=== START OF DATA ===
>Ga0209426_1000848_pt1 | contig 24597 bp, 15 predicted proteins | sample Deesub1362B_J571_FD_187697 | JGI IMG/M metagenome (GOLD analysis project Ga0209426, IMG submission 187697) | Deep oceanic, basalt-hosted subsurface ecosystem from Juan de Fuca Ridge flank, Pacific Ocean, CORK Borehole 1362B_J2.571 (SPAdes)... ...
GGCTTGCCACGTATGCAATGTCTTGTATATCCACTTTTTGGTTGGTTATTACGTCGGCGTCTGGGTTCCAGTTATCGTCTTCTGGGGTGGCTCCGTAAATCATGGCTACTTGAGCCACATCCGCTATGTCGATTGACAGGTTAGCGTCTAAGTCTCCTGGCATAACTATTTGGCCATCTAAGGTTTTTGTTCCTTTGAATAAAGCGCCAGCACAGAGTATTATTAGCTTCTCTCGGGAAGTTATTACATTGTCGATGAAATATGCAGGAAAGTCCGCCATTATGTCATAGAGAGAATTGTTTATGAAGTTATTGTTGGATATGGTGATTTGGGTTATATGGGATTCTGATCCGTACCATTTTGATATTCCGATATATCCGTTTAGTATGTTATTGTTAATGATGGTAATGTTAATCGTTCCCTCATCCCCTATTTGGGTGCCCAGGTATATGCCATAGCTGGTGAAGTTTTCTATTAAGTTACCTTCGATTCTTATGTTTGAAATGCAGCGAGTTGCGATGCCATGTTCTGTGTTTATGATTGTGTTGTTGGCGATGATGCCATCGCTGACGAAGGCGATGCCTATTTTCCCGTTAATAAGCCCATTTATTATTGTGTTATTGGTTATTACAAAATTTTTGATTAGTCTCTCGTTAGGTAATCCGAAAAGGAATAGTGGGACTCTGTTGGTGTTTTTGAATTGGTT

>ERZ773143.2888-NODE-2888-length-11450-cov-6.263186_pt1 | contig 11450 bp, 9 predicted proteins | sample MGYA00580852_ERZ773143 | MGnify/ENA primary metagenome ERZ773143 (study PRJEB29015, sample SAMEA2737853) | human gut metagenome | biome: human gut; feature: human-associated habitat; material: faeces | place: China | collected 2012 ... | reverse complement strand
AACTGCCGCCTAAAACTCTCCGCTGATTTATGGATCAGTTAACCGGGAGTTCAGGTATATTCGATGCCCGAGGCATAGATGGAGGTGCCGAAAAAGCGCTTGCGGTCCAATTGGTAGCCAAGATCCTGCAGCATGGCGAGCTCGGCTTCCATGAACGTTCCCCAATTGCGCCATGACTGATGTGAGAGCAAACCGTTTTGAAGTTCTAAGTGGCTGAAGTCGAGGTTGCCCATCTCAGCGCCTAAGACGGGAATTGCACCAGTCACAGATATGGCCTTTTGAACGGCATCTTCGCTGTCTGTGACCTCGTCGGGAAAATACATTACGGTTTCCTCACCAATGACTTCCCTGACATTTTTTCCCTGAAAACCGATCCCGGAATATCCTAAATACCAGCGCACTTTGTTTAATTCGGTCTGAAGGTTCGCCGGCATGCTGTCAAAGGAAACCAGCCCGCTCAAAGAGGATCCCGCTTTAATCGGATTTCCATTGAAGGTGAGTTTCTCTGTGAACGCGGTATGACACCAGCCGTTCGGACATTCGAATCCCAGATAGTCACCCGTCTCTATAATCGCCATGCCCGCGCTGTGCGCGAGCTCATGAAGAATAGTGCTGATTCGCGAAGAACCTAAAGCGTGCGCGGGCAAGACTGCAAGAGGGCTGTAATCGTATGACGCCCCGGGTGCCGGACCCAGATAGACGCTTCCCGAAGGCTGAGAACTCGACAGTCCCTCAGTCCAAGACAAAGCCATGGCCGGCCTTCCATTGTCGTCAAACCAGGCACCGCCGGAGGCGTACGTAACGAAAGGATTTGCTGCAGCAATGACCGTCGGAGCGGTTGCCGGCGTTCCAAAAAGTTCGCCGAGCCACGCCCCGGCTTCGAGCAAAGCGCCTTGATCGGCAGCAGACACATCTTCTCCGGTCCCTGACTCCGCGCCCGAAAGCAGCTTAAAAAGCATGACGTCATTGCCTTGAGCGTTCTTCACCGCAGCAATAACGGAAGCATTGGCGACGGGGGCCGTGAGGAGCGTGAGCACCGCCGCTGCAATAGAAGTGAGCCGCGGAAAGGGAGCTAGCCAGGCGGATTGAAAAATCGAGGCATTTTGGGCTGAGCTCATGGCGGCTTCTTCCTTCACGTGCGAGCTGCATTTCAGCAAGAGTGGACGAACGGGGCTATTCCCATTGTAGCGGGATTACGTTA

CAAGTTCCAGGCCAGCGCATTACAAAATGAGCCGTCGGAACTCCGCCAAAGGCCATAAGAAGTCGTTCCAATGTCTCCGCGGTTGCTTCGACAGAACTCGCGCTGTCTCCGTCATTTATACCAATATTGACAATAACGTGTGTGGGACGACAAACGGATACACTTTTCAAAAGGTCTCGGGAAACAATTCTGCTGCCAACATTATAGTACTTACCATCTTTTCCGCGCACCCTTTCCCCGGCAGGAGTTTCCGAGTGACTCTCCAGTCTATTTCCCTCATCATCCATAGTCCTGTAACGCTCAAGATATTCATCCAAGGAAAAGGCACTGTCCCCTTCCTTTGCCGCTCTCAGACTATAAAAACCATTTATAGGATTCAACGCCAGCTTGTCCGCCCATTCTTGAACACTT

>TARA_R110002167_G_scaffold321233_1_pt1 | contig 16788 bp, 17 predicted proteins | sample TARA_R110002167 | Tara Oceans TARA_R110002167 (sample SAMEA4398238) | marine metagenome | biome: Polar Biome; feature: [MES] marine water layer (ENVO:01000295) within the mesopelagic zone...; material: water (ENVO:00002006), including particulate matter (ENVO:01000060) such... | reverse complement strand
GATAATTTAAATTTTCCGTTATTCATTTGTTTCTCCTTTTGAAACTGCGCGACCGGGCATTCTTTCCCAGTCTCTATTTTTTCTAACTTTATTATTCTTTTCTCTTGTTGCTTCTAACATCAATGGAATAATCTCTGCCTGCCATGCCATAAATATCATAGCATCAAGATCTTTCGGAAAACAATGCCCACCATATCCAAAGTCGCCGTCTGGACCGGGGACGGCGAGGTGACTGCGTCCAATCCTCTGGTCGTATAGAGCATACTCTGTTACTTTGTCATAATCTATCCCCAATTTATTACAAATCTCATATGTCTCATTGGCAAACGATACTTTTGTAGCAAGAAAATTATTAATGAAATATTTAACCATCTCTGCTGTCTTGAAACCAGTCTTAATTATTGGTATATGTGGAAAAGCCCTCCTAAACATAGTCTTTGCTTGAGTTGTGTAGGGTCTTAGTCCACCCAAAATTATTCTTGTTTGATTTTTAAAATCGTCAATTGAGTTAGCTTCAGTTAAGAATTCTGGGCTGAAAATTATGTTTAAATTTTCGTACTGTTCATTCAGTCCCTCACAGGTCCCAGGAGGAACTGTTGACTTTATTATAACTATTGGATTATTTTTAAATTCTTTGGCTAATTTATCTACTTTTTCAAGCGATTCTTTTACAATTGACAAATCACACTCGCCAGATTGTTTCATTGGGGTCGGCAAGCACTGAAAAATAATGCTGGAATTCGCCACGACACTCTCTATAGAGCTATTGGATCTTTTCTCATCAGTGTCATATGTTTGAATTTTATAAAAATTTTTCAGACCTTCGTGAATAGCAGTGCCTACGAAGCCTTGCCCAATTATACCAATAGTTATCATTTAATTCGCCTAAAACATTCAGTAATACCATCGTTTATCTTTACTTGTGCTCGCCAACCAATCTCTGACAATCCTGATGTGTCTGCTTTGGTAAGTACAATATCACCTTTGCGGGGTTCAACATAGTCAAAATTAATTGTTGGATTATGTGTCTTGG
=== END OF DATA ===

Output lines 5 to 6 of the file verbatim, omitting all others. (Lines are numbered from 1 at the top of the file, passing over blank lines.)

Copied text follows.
CAAGTTCCAGGCCAGCGCATTACAAAATGAGCCGTCGGAACTCCGCCAAAGGCCATAAGAAGTCGTTCCAATGTCTCCGCGGTTGCTTCGACAGAACTCGCGCTGTCTCCGTCATTTATACCAATATTGACAATAACGTGTGTGGGACGACAAACGGATACACTTTTCAAAAGGTCTCGGGAAACAATTCTGCTGCCAACATTATAGTACTTACCATCTTTTCCGCGCACCCTTTCCCCGGCAGGAGTTTCCGAGTGACTCTCCAGTCTATTTCCCTCATCATCCATAGTCCTGTAACGCTCAAGATATTCATCCAAGGAAAAGGCACTGTCCCCTTCCTTTGCCGCTCTCAGACTATAAAAACCATTTATAGGATTCAACGCCAGCTTGTCCGCCCATTCTTGAACACTT

>TARA_R110002167_G_scaffold321233_1_pt1 | contig 16788 bp, 17 predicted proteins | sample TARA_R110002167 | Tara Oceans TARA_R110002167 (sample SAMEA4398238) | marine metagenome | biome: Polar Biome; feature: [MES] marine water layer (ENVO:01000295) within the mesopelagic zone...; material: water (ENVO:00002006), including particulate matter (ENVO:01000060) such... | reverse complement strand